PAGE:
A leaked video made Clearlink CEO James Clarke a viral sensation for all the wrong reasons. In an interview with Forbes, he reflects on how it turned out.
By Diane Brady, Forbes Staff
he frustration was palpable in the tone of his voice, the tightness of his lips, the way he clenched his teeth and looked off camera while recounting the pain they’d put him through. Almost 15 months after James Clarke returned as CEO of Clearlink, a company he’d created in 2001 and sold a decade later, his enthusiasm had morphed into exasperation. He felt that too many staffers were slacking off at home. In a video call with employees, he said that about 30 of them—all working remote—hadn’t even opened their computers in a month.
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He’d decided it was time to talk tough. On April 3, 2021, Clarke announced that employees living within 50 miles of the digital marketing company’s Draper, Utah headquarters would now have to come in to the office four days a week. When people pushed back, he held a town-hall meeting via Zoom to reinforce the policy shift in no uncertain terms. Said Clarke: “You’ve misinterpreted my kindness for weakness.”
But an edited video clip that was posted to Reddit made him look unkind, if not outright heartless. In it, Clarke praised his own work ethic while railing against employees taking care of kids during work hours. He even appeared to praise a colleague who “went out and sold their family dog” upon getting the return-to-office mandate.
The result was a public relations nightmare that made Clarke a target of harassment and a symbol of bosses determined to destroy the promise of remote work. With surveys pointing to a disconnect between people wanting to work from home and managers who wanted them back in the office, Clarke’s frustration-fueled diatribe was fodder for those looking to prove that tone-deaf leaders were acting on emotions, not logic. (Studies about remote work’s impact are mixed, with growing evidence that management practices matter more than where people work,)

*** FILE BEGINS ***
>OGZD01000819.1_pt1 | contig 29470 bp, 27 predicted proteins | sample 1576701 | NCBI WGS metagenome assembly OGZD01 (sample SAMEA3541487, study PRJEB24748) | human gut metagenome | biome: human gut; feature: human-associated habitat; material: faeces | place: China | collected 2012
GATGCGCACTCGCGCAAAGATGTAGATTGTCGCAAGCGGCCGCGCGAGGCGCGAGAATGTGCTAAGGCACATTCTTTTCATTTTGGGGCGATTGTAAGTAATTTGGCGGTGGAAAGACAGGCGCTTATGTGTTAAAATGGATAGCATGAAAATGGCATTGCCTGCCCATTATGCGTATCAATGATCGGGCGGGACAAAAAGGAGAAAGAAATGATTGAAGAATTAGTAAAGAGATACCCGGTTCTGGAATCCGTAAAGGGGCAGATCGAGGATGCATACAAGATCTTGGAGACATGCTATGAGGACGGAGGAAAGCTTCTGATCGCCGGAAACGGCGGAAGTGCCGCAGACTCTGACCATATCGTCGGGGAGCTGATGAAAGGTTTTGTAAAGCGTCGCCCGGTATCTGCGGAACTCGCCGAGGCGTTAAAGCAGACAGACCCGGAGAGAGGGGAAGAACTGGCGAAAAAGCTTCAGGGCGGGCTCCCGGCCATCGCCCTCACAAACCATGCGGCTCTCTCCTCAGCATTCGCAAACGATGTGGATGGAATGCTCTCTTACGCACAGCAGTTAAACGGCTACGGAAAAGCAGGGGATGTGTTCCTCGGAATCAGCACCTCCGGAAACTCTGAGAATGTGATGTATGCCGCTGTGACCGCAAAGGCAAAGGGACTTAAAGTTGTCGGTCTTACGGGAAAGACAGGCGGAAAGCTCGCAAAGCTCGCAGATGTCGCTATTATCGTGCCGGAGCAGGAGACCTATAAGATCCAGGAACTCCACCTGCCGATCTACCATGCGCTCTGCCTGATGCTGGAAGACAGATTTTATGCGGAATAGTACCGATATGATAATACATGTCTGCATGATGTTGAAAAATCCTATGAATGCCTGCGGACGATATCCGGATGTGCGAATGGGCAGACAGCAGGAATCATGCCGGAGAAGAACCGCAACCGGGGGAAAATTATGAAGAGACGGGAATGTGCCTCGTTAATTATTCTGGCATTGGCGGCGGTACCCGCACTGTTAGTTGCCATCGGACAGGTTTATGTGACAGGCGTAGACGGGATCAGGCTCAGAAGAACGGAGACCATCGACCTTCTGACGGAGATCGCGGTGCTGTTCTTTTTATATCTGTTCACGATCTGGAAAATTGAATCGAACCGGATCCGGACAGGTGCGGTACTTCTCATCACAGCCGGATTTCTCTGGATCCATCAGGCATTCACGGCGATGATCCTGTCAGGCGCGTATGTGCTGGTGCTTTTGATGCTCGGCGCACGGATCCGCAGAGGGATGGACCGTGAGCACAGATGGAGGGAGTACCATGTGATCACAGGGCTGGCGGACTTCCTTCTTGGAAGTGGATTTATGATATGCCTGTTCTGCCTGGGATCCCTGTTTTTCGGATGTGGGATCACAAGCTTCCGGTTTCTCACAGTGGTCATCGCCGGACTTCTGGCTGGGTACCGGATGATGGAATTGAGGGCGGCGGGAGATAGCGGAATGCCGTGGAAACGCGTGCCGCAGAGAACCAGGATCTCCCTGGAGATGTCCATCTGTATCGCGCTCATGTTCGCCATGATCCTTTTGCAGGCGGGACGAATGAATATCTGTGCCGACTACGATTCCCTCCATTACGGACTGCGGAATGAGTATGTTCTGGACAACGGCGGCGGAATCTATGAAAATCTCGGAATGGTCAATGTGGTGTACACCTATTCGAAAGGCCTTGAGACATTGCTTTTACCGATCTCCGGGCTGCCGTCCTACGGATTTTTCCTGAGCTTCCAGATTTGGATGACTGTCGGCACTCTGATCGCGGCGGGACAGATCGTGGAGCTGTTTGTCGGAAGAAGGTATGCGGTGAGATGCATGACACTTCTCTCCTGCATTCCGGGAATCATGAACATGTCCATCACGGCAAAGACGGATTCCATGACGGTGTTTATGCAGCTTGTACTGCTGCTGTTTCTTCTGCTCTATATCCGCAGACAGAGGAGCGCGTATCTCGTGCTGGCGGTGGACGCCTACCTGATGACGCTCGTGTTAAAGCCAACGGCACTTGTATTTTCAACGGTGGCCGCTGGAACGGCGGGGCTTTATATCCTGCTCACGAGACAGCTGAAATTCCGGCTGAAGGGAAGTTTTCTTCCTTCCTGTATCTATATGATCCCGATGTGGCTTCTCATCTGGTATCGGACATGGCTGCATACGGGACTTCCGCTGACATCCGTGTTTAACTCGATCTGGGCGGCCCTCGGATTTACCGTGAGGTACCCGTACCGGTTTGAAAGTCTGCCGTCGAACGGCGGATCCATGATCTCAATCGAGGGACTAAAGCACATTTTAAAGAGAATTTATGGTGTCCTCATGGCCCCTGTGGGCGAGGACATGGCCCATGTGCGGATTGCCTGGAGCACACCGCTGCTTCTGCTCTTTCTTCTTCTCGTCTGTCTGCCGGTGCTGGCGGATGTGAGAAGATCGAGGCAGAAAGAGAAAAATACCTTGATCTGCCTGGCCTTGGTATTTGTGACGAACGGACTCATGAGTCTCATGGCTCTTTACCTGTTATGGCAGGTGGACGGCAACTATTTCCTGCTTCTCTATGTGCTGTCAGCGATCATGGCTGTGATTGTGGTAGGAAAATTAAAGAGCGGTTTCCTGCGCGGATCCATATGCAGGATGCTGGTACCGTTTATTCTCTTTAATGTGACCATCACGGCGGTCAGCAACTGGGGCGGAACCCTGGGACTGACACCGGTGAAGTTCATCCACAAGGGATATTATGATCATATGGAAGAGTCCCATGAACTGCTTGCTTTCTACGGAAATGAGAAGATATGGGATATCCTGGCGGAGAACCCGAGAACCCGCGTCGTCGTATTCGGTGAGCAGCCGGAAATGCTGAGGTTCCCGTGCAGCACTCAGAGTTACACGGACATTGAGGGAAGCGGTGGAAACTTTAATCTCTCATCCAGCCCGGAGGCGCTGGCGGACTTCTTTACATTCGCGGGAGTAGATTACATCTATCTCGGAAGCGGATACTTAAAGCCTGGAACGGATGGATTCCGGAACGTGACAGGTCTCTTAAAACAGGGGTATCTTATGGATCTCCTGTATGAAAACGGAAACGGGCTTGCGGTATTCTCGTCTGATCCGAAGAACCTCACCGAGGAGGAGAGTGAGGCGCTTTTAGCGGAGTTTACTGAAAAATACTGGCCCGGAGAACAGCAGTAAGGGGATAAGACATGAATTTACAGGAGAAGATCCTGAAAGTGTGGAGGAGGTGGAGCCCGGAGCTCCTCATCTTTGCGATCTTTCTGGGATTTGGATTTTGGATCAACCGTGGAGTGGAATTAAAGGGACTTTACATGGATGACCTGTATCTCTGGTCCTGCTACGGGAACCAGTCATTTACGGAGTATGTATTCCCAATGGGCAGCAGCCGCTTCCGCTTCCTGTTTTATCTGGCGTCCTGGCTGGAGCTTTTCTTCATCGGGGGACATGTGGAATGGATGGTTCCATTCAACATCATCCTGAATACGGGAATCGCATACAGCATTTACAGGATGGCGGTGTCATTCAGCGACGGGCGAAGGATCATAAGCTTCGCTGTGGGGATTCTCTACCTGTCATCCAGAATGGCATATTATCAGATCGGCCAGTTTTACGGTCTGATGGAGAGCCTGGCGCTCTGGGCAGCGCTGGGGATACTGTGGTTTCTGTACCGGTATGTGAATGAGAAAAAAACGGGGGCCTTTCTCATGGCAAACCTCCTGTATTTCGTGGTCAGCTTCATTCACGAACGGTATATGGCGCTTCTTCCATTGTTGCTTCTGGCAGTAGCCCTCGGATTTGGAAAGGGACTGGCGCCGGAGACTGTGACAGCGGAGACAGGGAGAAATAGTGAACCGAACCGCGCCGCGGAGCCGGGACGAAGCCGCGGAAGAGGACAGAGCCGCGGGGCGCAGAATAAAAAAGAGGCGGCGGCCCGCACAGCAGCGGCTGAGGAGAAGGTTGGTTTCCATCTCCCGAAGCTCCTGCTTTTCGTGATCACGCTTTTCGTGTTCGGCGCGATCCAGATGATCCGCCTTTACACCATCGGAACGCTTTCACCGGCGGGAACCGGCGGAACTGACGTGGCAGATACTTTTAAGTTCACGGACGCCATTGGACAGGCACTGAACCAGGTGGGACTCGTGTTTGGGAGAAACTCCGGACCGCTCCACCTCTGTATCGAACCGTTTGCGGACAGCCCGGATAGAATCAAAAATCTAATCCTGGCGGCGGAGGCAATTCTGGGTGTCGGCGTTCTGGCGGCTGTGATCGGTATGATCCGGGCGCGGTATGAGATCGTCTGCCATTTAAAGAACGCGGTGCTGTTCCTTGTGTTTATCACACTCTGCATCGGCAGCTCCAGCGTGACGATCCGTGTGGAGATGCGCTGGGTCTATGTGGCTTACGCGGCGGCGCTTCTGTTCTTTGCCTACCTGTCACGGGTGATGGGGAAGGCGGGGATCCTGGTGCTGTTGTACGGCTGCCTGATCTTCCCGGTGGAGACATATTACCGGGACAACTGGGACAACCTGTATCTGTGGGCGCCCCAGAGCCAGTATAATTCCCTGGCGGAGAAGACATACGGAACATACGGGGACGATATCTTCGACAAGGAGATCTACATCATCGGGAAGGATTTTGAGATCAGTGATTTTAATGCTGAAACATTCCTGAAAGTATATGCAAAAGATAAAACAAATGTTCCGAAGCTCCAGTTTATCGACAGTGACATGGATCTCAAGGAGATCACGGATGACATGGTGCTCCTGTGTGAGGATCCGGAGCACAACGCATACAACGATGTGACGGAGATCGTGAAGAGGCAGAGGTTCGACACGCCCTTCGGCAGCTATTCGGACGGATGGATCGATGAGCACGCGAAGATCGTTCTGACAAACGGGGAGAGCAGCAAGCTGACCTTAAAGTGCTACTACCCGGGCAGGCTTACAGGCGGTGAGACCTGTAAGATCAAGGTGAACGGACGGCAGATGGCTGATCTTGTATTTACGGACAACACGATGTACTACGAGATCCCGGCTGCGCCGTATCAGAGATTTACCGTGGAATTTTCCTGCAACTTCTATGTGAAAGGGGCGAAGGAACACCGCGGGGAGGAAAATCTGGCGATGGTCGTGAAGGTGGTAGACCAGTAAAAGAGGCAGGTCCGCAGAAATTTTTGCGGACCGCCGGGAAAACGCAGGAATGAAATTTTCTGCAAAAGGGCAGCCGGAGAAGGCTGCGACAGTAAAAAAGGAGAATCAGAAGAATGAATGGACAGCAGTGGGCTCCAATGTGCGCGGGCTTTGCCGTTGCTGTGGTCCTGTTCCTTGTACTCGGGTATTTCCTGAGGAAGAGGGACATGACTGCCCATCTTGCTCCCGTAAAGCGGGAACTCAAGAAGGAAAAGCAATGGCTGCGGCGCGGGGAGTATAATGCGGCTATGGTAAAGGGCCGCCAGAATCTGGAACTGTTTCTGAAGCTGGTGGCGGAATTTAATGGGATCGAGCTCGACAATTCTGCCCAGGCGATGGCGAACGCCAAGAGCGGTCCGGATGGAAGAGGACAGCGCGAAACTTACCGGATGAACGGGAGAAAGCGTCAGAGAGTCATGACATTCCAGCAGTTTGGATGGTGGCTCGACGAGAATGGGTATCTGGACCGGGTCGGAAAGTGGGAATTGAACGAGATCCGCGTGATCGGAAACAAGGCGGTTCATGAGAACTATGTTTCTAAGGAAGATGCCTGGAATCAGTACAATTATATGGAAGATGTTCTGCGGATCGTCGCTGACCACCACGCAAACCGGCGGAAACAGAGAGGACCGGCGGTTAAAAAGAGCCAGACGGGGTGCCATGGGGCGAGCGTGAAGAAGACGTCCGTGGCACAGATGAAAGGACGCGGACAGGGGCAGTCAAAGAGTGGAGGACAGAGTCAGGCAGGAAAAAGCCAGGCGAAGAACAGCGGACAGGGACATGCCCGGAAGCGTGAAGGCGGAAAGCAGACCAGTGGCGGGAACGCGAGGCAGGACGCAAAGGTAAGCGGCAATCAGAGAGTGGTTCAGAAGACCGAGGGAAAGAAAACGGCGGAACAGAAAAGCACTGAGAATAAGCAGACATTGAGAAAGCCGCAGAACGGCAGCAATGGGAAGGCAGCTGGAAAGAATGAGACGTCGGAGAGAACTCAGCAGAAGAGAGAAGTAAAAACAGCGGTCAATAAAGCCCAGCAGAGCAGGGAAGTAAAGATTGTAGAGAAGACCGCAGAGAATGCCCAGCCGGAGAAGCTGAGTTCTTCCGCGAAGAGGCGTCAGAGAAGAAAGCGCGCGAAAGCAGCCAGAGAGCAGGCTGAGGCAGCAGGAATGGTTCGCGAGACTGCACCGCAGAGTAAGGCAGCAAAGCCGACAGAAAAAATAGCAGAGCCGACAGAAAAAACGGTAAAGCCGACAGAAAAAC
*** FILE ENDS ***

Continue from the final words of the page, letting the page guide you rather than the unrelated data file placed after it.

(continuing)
In an interview with Forbes (see above) and follow-up exchanges, Clarke talked about the outcome of his actions, good and bad. The good part, he says, is that 100% of local workers are now coming into the office four days a week and tell him their mental health has been dramatically boosted in the process. Moreover, he noted in a recent email, “we finished 2023 with record earnings, nearly doubling what the company had done in 2021 prior to our turnaround efforts which started exactly two years ago. “
Bur the blowback from the viral video was devastating, putting his company and even his family in the spotlight for all the wrong reasons. He faced threats of violence and worried about his children’s safety. It also forced him to look in the mirror to recognize how badly he’d conveyed his message. His convoluted commentary about the pressure on primary caregivers, for example, made him sound like a fool who didn’t support working parents. “No one should have to make a choice of having children or having a job … that was not my intention at all. I failed.”
About That Dog
But nothing sounded more callous, and frankly comical, than his comment about the colleague who sold their dog, He’d been trying to acknowledge that returning to the office did mean making some difficult choices. On reflection, he notes, “Saying I “honor” this as I spoke about one’s dog, while also saying that it broke my heart was silly, insensitive even, and it didn’t tell the full story.”
The woman, who was promotd to vice president after coming back to the office four days a week, had been trying to “rehome” one of her two dogs when Clark’s missive came down. “Returning to office gave her the courage to act as the dog had bitten children and ruined carpets,” he explains.
An ‘Evolved’ CEO
The biggest change, he says, is in his own management style. The blistering blowback, internally and externally, forced him to have a lot of tough conversations about flexibility and what seemed like an inflexible manner. It helped him become more empathetic and a better leader.
“I’m different today,” he notes. “I hope I’m an ‘evolved CEO’ adapted to this new day.”
That said, he’s still convinced that getting people back to the office was the right thing to do, for those who were able to do it. “For our businesses in crisis, turning around at that moment, we needed that time of return to office,” he notes. Tomorrow may be different. “Flexibility—our peoples’ and my own—is here to stay.”